After over three decades of research, an effective anti-HIV vaccine remains elusive. The recently halted HVTN702 clinical trial not only further stresses the challenge to develop an effective HIV vaccine, but also emphasizes that unconventional and novel vaccine strategies are urgently needed. Here, we report that a vaccine focusing the immune response on the sequences surrounding the 12 viral protease cleavage sites (PCSs) provided greater than 80% protection to Mauritian cynomolgus macaques (MCMs) against repeated intravaginal SIVmac251 challenges. The PCS-specific T cell responses correlated with vaccine efficacy. The PCS vaccine did not induce immune activation or inflammation known to be associated with increased susceptibility to HIV infection. Machine learning analyses revealed that the immune microenvironment generated by the PCS vaccine was predictive of vaccine efficacy. Our study demonstrates for the first time that a vaccine which targets only viral maturation, but lacks full-length Env and Gag immunogens, can prevent intravaginal infection in a stringent macaque/SIV challenge model. Targeting HIV maturation thus offers a novel approach to developing an effective HIV vaccine.
Hongzhao Li, Robert W. Omange, Binhua Liang, Nikki Toledo, Yan Hai, Lewis R. Liu, Dane Schalk, Jose Crecente-Campo, Tamara G. Dacoba, Andrew B. Lambe, So-Yon Lim, Lin Li, Mohammad Abul Kashem, Yanmin Wan, Jorge F. Correia-Pinto, Michael S. Seaman, Xiao-Qing Liu, Robert F. Balshaw, Qingsheng Li, Nancy Schultz-Darken, Maria Jose Alonso, Francis A. Plummer, James B. Whitney, Ma Luo
The development of broadly neutralizing antibodies (BNAbs) in HIV infection is a result of long-term co-evolutionary interaction between viruses and antibodies. Understanding how this interaction promotes the increase of neutralization breadth during infection will improve the way in which we design AIDS vaccine strategies. In this paper, we used SIV-infected rhesus macaques as a model to study the development of neutralization breadth by infecting rhesus macaques with longitudinal NAb escape variants and evaluating the kinetics of NAb response and viral evolution. We found that the infected macaques developed a stepwise NAb response against escape variants and increased neutralization breadth during the course of infection. Furthermore, the increase of neutralization breadth correlated with the duration of infection but was independent of properties of the inoculum, viral loads or viral diversity during infection. These results imply that the duration of infection was the main factor driving the development of BNabs. These data suggest the importance of novel immunization strategies to induce effective NAb response against HIV infection by mimicking long-term infection.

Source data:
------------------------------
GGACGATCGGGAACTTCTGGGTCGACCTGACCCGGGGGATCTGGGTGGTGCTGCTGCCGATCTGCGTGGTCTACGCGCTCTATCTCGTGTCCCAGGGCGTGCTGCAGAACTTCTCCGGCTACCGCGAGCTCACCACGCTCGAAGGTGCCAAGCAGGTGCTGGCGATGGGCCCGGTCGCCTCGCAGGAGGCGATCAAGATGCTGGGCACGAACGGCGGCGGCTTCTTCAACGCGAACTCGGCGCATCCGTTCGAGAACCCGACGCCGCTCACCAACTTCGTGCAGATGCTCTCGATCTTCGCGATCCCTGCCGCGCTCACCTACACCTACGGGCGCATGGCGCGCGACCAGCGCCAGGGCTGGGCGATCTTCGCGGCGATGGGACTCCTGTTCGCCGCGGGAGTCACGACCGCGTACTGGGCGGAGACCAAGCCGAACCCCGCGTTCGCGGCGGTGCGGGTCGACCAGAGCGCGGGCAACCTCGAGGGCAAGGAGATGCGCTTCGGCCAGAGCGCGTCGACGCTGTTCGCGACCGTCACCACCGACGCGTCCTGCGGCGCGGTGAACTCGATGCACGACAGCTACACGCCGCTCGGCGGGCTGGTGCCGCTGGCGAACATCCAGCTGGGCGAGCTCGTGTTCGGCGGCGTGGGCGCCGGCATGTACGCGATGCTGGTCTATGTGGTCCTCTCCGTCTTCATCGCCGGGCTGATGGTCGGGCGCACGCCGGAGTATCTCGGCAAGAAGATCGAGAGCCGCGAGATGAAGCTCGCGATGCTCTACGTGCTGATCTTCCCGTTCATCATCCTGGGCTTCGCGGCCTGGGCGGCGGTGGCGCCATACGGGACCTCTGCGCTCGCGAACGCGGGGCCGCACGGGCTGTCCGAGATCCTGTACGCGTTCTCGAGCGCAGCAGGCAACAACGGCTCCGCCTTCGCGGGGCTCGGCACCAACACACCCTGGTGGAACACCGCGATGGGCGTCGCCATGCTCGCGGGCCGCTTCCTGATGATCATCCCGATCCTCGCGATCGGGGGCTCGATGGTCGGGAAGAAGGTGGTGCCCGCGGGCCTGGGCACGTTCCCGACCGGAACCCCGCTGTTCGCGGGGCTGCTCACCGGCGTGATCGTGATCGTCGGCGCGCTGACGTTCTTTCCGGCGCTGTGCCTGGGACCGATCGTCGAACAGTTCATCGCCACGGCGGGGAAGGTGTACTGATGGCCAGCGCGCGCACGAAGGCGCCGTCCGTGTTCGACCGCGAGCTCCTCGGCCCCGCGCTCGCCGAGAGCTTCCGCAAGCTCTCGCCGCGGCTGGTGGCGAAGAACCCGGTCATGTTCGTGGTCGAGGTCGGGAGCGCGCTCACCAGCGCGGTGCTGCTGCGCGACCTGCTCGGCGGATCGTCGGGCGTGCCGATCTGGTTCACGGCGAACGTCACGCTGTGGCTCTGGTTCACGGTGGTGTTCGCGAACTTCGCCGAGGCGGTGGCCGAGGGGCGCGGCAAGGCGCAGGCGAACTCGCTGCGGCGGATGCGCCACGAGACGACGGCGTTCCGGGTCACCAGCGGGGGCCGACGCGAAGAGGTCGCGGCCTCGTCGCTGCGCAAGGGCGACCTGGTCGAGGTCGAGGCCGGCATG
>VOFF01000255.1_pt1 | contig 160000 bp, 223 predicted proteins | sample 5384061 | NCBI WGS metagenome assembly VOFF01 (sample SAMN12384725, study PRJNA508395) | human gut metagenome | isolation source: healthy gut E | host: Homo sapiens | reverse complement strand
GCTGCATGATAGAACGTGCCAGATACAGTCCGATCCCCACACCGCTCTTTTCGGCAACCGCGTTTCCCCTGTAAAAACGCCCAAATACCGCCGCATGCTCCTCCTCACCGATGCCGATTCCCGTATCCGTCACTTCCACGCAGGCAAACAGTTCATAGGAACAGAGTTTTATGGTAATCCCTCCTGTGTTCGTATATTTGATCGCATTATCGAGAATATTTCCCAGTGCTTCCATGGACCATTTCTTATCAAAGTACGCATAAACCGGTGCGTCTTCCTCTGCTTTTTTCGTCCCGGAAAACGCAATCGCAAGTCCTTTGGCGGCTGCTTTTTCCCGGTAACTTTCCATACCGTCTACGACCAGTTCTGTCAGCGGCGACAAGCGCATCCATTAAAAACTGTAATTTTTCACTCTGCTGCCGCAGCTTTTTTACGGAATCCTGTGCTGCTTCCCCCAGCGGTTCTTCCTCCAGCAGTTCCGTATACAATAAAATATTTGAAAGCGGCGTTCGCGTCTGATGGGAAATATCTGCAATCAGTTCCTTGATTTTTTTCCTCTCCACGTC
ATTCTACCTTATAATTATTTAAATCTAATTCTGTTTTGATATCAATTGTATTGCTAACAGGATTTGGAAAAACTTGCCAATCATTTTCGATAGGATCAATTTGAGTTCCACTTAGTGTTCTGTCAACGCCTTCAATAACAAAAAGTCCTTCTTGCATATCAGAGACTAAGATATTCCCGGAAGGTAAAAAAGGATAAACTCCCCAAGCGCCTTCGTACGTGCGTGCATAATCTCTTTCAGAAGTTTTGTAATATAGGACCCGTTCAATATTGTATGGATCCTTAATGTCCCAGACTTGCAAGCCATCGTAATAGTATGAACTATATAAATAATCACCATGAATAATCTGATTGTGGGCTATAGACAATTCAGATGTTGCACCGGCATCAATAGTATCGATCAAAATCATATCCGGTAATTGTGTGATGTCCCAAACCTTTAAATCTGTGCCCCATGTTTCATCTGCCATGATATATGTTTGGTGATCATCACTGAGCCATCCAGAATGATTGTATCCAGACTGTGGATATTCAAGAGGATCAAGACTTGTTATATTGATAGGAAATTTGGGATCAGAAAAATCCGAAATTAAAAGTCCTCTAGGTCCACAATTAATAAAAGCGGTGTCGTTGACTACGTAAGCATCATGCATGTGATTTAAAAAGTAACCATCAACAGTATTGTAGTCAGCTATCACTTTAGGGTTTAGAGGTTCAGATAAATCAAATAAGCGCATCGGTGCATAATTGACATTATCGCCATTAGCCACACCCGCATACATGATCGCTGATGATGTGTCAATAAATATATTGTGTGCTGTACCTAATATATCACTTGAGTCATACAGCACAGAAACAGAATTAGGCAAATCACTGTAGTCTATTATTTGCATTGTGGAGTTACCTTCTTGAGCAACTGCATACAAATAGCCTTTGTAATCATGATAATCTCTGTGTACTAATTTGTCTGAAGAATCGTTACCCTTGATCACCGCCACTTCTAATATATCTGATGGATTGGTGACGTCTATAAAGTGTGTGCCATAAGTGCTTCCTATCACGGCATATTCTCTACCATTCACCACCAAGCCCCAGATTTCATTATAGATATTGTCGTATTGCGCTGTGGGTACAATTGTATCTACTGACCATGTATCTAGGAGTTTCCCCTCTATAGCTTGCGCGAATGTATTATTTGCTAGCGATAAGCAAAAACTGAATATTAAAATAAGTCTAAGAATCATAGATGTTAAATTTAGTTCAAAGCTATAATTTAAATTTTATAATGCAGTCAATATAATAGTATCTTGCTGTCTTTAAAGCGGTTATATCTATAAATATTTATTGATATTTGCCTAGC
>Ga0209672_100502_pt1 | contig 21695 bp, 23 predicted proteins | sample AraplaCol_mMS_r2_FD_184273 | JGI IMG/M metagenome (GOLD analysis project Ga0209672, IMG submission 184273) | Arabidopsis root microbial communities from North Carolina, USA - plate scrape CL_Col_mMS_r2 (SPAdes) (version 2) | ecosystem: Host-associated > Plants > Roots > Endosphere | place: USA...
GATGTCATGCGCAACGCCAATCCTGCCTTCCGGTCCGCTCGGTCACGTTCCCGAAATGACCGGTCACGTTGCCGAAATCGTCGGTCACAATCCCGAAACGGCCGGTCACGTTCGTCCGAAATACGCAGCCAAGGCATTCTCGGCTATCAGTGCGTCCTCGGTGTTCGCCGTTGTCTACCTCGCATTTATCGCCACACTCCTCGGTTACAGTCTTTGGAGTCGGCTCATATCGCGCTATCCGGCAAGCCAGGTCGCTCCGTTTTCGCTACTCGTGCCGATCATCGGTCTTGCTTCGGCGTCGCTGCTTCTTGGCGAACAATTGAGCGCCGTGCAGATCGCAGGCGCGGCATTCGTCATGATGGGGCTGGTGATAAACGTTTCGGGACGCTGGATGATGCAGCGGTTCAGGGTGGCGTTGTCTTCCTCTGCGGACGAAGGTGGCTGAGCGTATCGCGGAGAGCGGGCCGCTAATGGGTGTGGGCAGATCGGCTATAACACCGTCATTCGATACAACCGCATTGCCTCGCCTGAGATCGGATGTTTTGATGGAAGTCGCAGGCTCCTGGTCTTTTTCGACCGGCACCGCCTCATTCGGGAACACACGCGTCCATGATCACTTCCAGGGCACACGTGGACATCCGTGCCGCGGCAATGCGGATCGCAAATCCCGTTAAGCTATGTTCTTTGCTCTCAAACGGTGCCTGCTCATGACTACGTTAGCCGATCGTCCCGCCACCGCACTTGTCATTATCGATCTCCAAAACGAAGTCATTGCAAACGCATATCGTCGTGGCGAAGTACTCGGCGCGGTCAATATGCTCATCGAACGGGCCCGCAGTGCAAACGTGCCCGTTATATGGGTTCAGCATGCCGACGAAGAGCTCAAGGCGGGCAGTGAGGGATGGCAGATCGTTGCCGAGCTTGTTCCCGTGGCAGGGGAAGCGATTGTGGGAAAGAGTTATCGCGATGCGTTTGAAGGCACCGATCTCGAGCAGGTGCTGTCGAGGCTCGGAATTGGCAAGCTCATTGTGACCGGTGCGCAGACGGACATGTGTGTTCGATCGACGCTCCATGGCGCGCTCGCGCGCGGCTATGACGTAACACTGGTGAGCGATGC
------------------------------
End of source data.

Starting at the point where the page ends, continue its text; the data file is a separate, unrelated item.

Fan Wu, Ilnour Ourmanov, Andrea Kirmaier, Sivan Leviyang, Celia LaBranche, Jinghe Huang, Sonya Whitted, Kenta Matsuda, David Montefiori, Vanessa M. Hirsch
The correlation of HIV-specific Antibody-Dependent Cellular Cytotoxicity (ADCC) responses with protection from, and delayed progression of HIV-1 infection provides a rationale to leverage ADCC-mediating antibodies for treatment purposes. We evaluated ADCC mediated by different combinations of two to six neutralizing and non-neutralizing anti-HIV-1-Envelope (Env) monoclonal antibodies (mAbs), using concentrations ≤ 1 µg/mL, to identify combinations effective at targeting latent reservoir HIV-1 viruses (LRVs) from ten individuals. We found that within 2 hours, combinations of three mAbs mediated >30% killing of HIV-infected primary CD4+ T cells in presence of autologous NK cells, with the combination of A32 (C1C2), DH511.2K3 (MPER), and PGT121 (V3) mAbs being the most effective. Increasing the incubation of target and effector cells in presence of mAb combinations from 2 to 24 hours resulted in increased specific killing of infected cells, even with neutralization-resistant viruses. The same combination eliminated reactivated HIV-1 latently-infected cells in an ex vivo qualitative viral outgrowth (QVOA) assay. Therefore, administration of a combination of three mAbs should be considered when planning in vivo studies seeking to eliminate persistently HIV-1 infected cells.